“Do One Green Thing: Save the Earth Through Simple Everyday Choices”
by Mindy Pennybacker
U.S. printed by: St. Martin’s Press
This is my attempt at retrieving information from different sources and posting what I learn. I’m not, by any means, a pro at documentation….so don’t sue me, I’m trying!!
Food and Drink
–Bottled water is not always safer than tap water
–Bottled water is less regulated
–Social Justice: Companies that bottle water contribute almost no money to the local community in which they receive this water.
–You can use a carbon filter on your tap water or use one of the filtering systems like Brita, Pur, or Zero Water.
–On July 1st your water company is required to send a reprt of what contaminents are in your water that exceed EPA (Environmental Protection Agency) levels.
Or you can look up this information:
–Although they can filter out a lot of heavy metals, parasites, etc. carbon filters DO NOT remove bacteria.
–You can recycle your filters:
Preserve Products recycle Brita filters
You can mail filters to Brita and Zero Water for discounts
–Stainless steel is your best bet or tempered glass
–Only re-use ones that are MEANT to be re-used.
–Safe: HDPE #2, LDPE #4, PP #5, Other #7
–Unsafe: PC #7 –> BPA
–DO NOT re-use: PET, PETE #1
–BPA can interfere with brain function and hormonal development
–Although you can’t re-use PET they are VERY recyclable.
–There are now Bioplastics made from corn or potato starch, but they are not recyclable.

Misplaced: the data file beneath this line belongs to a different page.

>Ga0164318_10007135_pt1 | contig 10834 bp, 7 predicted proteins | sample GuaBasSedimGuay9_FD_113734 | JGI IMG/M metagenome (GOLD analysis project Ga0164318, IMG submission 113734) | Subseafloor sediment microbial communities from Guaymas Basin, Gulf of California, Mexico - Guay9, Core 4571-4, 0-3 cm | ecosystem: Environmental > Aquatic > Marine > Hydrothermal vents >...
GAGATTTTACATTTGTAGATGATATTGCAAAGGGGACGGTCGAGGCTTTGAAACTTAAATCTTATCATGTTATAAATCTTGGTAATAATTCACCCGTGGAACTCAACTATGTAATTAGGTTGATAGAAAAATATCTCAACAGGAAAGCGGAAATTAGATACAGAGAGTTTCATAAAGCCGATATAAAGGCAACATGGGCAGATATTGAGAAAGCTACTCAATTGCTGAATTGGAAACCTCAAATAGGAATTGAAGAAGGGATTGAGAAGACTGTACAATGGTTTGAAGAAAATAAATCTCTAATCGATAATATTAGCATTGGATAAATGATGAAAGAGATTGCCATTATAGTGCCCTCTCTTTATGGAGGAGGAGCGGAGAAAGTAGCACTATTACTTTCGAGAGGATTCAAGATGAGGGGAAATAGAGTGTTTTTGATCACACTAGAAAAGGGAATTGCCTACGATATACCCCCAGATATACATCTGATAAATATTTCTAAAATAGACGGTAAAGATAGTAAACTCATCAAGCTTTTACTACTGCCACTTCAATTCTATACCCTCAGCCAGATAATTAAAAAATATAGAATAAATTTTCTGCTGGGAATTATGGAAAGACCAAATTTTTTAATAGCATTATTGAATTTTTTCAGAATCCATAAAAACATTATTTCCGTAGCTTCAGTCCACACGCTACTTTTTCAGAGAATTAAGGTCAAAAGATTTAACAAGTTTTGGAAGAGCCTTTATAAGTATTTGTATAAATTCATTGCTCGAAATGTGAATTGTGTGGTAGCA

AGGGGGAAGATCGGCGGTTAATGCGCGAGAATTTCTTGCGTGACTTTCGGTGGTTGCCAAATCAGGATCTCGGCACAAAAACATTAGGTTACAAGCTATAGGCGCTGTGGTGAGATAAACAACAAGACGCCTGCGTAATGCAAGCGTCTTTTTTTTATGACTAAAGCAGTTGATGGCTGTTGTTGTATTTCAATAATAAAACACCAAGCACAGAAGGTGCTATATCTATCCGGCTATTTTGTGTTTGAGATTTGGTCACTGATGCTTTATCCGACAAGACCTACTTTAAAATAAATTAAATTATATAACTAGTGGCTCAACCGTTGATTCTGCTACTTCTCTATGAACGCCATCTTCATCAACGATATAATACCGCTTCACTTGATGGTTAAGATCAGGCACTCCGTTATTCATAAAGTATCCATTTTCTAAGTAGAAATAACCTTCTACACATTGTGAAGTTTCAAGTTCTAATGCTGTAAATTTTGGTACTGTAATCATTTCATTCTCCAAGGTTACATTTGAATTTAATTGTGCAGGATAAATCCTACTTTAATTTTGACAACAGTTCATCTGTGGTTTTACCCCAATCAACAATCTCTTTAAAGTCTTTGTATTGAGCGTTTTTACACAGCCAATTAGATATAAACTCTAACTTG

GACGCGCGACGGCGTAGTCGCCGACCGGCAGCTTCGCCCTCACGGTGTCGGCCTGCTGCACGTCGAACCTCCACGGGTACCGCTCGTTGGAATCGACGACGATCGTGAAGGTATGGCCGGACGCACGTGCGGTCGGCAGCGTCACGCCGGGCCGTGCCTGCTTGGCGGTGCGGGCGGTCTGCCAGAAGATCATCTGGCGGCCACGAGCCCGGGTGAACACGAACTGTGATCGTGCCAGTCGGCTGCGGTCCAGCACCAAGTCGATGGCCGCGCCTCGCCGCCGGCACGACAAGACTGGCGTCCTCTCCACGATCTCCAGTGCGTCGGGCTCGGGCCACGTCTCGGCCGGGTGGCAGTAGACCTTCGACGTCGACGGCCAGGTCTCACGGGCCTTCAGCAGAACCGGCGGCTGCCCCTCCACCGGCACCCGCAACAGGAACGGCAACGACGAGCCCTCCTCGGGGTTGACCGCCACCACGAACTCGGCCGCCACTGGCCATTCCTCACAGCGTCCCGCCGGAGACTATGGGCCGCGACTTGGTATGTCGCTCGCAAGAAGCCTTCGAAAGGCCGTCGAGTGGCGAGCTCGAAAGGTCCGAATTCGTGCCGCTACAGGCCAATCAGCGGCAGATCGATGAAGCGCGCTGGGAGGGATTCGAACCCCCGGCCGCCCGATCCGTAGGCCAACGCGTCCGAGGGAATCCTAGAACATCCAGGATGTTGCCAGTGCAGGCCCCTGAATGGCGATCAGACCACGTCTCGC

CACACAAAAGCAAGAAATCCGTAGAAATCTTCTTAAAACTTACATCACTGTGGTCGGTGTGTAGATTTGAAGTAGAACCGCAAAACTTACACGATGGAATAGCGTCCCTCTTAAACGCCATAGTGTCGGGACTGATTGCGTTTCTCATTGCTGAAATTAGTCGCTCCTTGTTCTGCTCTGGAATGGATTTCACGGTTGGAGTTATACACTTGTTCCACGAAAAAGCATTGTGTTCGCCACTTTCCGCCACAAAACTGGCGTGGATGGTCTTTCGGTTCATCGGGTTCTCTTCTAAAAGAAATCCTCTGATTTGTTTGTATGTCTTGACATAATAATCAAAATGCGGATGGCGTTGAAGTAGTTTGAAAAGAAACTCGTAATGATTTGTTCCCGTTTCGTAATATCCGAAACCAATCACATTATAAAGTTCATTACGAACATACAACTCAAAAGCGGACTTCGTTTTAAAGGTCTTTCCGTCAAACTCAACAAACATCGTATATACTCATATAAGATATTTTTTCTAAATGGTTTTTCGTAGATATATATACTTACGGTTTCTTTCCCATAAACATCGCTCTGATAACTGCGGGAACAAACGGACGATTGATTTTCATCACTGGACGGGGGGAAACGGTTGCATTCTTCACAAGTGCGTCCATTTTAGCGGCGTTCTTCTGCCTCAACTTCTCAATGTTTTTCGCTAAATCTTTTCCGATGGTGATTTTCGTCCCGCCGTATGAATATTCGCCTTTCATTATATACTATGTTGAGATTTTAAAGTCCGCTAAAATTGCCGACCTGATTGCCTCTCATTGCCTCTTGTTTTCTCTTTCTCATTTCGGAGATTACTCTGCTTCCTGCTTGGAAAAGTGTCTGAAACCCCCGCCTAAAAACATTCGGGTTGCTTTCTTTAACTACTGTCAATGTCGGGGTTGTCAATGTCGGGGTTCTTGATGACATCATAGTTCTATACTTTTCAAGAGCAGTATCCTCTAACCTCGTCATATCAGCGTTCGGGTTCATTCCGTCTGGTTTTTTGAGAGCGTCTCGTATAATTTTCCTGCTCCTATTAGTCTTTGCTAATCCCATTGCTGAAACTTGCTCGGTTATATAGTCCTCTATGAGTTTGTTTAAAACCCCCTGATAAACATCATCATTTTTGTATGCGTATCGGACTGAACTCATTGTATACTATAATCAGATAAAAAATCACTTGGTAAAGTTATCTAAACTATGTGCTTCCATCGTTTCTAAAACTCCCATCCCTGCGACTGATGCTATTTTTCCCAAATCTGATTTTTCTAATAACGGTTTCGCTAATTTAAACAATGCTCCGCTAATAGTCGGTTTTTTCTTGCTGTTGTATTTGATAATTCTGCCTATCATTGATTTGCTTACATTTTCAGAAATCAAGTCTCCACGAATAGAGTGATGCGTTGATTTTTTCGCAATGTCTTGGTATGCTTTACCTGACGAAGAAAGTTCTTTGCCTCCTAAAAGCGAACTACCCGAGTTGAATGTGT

–Filtered water bottles:
Aquamira w/ microbiolological filter
Fit and Fresh Liv Pure
Katadyn Micro WB
–organic choices reduces exposure to pesticides
–choosing local preserves small farms and green space
–Because eating organic or local can be expensive, get the produce you eat the most as organic or local. Or you can get the organic version of produce with known high pesticides.
Toxic 13: known to use large amounts of pesticides
Apples, carrots, celery, cherries, grapes, kale, lettuce, nectarines, peach, pear, spinach, strawberries, bell peppers.
Tasty 13: known to use small amounts of pesticides
Asparagus, avocadoes, broccolli, cabbage, eggplant, mango, onion, pineapple, seet corn, sweet peas, sweet potatoes, tomatoes, watr melon
What does organic and local mean?
Organic: USDA Certified Organic
–must have 3 years of organic practices applied to the soil before you can be certified.
–40% higher levels of cancer-fighting anti-oxidants
–certifiably free of genetic engineering or modification
–within 100-200 miles of where it is sold
–ask farmer if pesticides used, sometimes they are organic but cannot afford the certification from the USDA
Good Green Labels:
Fair Trade Certified (Transfair USA)
Food Alliance Certified
Integrated Pesticide Management (IPM)
Rainforest Alliance Certified
Transitional Organic: farmers using organic methods can use this label until certified
100% Organic – ALL organic
Organic – at least 95% organic ingredients
Made with Organic – at least 70% organic ingredients, may not have USDA logo.
Coffee, Tea, and Chocolate
—Bird Friendly Coffee
“shade grown” and cultivated in a rainforest under a natural canopy. Leaf litter creates a natural fertilizer and these crops house more types of forest birds.
grown w/o synthetic pesticides using cover crops and other methods
–Fair Trade Certified
prices are higher than commodity market rate, IPM methods used
–Rainforst Alliance Certified
worker’s rights and welfare looked after, no child labor, at least 40% of the crops are grown in shade.
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